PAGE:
The Ship In Which A Famous British-Irish Explorer Of Antarctica Made His Final Voyage Was Discovered On The Seafloor Off The Coast Of Canada

Scott Heaney - - illustrative purposes only

The wreck of the ship on which Ernest Shackleton made his final voyage was recently discovered on the seafloor off the coast of the Labrador Sea in Canada.

Shackleton was a famous British-Irish explorer of Antarctica. He suffered a heart attack on board in 1922 while trying to reach the Antarctic. The ship continued to be used for Arctic research until it sank in 1962 during a whaling trip.

The vessel, called Quest, was found by the Royal Canadian Geographical Society. A team of researchers used sonar scans to locate the ship under thousands of feet of frigid water.

The Quest was found sitting upright on its keel. Its main mast was splintered and hung over the port side. The mast likely broke off when the vessel struck ice.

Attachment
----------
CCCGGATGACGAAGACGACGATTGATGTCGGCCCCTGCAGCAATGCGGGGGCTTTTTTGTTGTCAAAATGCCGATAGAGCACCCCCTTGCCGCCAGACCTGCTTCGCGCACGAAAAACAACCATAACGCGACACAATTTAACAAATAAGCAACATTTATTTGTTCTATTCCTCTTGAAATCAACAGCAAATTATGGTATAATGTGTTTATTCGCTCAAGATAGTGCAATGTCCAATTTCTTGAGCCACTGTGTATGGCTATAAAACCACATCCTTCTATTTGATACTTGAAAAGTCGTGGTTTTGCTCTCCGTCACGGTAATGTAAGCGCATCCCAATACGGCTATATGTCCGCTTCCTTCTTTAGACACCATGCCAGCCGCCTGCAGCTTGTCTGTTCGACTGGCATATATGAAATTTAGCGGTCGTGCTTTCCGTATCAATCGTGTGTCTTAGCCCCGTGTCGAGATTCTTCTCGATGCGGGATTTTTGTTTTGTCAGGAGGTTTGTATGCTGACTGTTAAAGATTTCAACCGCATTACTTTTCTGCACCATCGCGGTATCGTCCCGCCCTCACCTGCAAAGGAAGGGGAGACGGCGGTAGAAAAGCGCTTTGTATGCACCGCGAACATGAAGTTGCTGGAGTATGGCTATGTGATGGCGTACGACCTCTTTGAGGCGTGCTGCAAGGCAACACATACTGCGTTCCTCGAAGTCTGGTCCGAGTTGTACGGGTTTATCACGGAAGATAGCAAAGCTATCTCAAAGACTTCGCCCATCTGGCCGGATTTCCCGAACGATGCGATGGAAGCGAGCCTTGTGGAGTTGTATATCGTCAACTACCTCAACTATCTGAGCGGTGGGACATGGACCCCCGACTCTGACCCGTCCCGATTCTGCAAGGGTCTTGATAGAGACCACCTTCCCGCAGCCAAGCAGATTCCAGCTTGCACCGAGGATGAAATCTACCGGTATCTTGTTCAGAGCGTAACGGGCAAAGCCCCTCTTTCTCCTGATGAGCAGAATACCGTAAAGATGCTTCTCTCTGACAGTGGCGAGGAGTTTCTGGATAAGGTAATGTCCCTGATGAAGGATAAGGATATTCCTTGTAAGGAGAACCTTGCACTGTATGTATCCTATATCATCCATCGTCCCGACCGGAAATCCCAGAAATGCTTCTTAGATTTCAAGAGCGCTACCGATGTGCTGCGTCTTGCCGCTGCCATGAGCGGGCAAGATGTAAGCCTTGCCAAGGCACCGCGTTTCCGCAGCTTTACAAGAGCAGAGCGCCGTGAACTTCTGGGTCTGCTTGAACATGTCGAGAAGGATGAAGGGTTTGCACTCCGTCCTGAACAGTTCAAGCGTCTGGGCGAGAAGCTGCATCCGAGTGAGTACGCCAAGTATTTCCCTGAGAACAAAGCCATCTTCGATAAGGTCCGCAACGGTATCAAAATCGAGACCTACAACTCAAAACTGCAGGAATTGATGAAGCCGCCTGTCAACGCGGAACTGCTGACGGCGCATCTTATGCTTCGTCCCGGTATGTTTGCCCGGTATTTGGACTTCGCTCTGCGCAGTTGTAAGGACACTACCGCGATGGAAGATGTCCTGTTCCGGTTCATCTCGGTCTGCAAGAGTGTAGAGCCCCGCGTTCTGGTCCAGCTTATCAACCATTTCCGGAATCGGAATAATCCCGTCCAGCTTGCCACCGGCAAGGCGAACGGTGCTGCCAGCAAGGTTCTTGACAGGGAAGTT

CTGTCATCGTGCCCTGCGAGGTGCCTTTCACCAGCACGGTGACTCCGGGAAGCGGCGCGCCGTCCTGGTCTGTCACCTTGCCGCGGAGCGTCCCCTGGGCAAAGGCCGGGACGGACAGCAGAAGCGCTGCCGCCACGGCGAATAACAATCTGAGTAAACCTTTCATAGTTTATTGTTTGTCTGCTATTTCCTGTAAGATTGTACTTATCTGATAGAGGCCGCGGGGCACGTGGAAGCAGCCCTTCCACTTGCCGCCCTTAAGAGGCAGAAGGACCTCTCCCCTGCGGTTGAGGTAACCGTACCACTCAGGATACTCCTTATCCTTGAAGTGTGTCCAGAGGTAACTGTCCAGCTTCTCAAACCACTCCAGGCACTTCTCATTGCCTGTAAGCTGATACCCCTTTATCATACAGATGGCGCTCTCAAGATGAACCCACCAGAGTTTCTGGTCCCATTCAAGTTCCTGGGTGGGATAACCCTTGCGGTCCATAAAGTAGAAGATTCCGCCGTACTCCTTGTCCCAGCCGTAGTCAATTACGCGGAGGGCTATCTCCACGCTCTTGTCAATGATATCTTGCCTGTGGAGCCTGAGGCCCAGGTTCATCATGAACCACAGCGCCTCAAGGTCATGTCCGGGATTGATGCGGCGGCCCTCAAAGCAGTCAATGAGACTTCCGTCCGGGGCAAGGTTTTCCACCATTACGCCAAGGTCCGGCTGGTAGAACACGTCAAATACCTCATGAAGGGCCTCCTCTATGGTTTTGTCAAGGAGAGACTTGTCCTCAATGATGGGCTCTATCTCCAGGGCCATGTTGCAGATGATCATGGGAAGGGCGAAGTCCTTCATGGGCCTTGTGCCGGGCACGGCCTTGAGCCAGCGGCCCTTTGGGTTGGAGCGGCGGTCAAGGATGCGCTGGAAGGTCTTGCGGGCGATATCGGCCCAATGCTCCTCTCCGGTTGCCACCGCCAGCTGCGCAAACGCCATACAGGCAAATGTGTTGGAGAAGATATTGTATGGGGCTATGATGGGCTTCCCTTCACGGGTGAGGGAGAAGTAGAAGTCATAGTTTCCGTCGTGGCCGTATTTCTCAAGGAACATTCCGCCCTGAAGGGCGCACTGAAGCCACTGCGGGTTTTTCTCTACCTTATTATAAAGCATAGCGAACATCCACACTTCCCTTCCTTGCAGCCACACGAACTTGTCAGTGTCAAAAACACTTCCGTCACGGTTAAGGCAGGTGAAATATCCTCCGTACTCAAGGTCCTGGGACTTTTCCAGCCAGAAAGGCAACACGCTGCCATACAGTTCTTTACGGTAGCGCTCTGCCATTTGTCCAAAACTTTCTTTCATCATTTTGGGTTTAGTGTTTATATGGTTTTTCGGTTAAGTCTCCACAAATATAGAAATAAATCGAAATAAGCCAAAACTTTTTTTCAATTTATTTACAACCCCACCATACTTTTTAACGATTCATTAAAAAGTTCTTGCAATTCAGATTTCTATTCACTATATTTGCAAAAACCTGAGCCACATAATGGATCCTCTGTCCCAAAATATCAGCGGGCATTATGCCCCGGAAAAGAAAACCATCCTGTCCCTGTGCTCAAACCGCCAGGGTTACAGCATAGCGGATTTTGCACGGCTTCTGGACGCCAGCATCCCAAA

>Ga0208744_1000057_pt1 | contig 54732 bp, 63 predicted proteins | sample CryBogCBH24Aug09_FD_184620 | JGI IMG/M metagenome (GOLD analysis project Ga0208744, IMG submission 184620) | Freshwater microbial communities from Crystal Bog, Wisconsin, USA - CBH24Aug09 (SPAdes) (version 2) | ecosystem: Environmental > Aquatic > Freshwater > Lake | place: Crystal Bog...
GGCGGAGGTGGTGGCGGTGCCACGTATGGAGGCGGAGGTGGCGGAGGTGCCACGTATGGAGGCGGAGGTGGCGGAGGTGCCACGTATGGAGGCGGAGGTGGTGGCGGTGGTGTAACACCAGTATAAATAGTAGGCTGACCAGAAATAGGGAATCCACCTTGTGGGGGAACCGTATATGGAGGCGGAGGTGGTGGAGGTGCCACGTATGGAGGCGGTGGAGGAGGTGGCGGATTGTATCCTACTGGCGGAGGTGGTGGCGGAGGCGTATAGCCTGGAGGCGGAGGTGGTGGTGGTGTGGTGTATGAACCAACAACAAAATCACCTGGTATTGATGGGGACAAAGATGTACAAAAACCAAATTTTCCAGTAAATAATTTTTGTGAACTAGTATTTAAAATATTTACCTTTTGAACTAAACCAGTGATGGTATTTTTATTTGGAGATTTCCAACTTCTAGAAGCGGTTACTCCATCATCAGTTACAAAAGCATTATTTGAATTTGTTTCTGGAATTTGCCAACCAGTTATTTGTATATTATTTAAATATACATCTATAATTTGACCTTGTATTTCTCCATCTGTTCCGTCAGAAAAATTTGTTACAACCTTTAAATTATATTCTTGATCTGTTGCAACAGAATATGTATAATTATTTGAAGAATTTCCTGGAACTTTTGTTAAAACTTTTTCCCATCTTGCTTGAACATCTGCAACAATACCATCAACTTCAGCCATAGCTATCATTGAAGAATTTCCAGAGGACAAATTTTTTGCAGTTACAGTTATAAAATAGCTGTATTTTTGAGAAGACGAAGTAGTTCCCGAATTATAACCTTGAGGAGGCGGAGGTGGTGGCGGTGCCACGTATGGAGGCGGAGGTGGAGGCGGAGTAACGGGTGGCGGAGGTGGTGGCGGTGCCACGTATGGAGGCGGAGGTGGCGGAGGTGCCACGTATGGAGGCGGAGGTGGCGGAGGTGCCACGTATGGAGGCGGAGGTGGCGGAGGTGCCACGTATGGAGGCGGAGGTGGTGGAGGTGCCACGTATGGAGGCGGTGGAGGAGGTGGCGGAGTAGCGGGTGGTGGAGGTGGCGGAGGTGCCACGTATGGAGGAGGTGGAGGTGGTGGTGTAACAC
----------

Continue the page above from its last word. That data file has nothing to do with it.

The Quest has great historical significance. Shackleton was revered for his travels to the Antarctic because very few people had been able to venture into the frozen landscape at that time. His death marked the end of what is known as the “heroic age” of Antarctic exploration.

The adventurer led three expeditions to the Antarctic. He died of a heart attack at the age of 47 during a fourth journey. The ship had been just off South Georgia, east of the Falkan Islands located in the South Atlantic.

Shackleton had originally bought the schooner-rigged steamship to travel to Canada’s High Arctic. But, he ended up changing his mind and set sail for the Antarctic once again.

The ship was built in Norway and measured about 124 feet in length. Its remains were in excellent condition, even though it experienced damage from ice.

Researchers don’t have plans to haul the wreckage to the surface, as it would be too costly. Instead, they will conduct a series of dives in the near future to study and document the details of the vessel further.

Scott Heaney – – illustrative purposes only

Sign up for Chip Chick’s newsletter and get stories like this delivered to your inbox.

1 of 2